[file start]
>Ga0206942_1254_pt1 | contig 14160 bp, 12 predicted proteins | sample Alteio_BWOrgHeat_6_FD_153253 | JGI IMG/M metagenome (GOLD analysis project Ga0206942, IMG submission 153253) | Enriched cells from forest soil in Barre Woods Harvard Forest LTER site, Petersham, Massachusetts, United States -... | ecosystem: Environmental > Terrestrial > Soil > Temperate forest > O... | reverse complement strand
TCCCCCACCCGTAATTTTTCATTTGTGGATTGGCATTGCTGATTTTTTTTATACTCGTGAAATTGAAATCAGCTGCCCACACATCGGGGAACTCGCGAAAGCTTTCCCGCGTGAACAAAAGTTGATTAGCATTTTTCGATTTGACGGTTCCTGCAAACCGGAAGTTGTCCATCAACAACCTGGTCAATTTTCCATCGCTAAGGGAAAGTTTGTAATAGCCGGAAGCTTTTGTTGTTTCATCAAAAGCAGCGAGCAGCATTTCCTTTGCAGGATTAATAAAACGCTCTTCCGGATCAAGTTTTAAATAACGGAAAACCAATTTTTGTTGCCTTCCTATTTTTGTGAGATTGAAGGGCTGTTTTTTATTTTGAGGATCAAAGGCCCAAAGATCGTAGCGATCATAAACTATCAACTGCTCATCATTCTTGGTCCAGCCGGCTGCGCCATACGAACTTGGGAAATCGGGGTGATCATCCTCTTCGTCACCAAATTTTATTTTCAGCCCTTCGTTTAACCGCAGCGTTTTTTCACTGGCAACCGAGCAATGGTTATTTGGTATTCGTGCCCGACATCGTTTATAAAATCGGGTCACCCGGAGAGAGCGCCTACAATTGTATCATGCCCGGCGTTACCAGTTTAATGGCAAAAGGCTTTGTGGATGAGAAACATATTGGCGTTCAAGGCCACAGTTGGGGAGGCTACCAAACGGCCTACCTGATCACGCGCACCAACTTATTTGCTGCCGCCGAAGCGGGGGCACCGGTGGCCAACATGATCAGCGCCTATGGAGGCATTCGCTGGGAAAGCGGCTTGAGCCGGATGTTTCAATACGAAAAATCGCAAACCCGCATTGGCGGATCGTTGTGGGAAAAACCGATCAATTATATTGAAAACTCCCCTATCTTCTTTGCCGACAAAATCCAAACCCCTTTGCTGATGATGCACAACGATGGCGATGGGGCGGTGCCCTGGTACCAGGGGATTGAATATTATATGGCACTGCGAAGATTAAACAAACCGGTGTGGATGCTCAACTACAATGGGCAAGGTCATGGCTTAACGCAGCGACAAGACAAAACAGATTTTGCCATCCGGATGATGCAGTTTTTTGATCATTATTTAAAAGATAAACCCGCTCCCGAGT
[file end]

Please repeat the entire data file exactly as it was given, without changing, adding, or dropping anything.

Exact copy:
>Ga0206942_1254_pt1 | contig 14160 bp, 12 predicted proteins | sample Alteio_BWOrgHeat_6_FD_153253 | JGI IMG/M metagenome (GOLD analysis project Ga0206942, IMG submission 153253) | Enriched cells from forest soil in Barre Woods Harvard Forest LTER site, Petersham, Massachusetts, United States -... | ecosystem: Environmental > Terrestrial > Soil > Temperate forest > O... | reverse complement strand
TCCCCCACCCGTAATTTTTCATTTGTGGATTGGCATTGCTGATTTTTTTTATACTCGTGAAATTGAAATCAGCTGCCCACACATCGGGGAACTCGCGAAAGCTTTCCCGCGTGAACAAAAGTTGATTAGCATTTTTCGATTTGACGGTTCCTGCAAACCGGAAGTTGTCCATCAACAACCTGGTCAATTTTCCATCGCTAAGGGAAAGTTTGTAATAGCCGGAAGCTTTTGTTGTTTCATCAAAAGCAGCGAGCAGCATTTCCTTTGCAGGATTAATAAAACGCTCTTCCGGATCAAGTTTTAAATAACGGAAAACCAATTTTTGTTGCCTTCCTATTTTTGTGAGATTGAAGGGCTGTTTTTTATTTTGAGGATCAAAGGCCCAAAGATCGTAGCGATCATAAACTATCAACTGCTCATCATTCTTGGTCCAGCCGGCTGCGCCATACGAACTTGGGAAATCGGGGTGATCATCCTCTTCGTCACCAAATTTTATTTTCAGCCCTTCGTTTAACCGCAGCGTTTTTTCACTGGCAACCGAGCAATGGTTATTTGGTATTCGTGCCCGACATCGTTTATAAAATCGGGTCACCCGGAGAGAGCGCCTACAATTGTATCATGCCCGGCGTTACCAGTTTAATGGCAAAAGGCTTTGTGGATGAGAAACATATTGGCGTTCAAGGCCACAGTTGGGGAGGCTACCAAACGGCCTACCTGATCACGCGCACCAACTTATTTGCTGCCGCCGAAGCGGGGGCACCGGTGGCCAACATGATCAGCGCCTATGGAGGCATTCGCTGGGAAAGCGGCTTGAGCCGGATGTTTCAATACGAAAAATCGCAAACCCGCATTGGCGGATCGTTGTGGGAAAAACCGATCAATTATATTGAAAACTCCCCTATCTTCTTTGCCGACAAAATCCAAACCCCTTTGCTGATGATGCACAACGATGGCGATGGGGCGGTGCCCTGGTACCAGGGGATTGAATATTATATGGCACTGCGAAGATTAAACAAACCGGTGTGGATGCTCAACTACAATGGGCAAGGTCATGGCTTAACGCAGCGACAAGACAAAACAGATTTTGCCATCCGGATGATGCAGTTTTTTGATCATTATTTAAAAGATAAACCCGCTCCCGAGT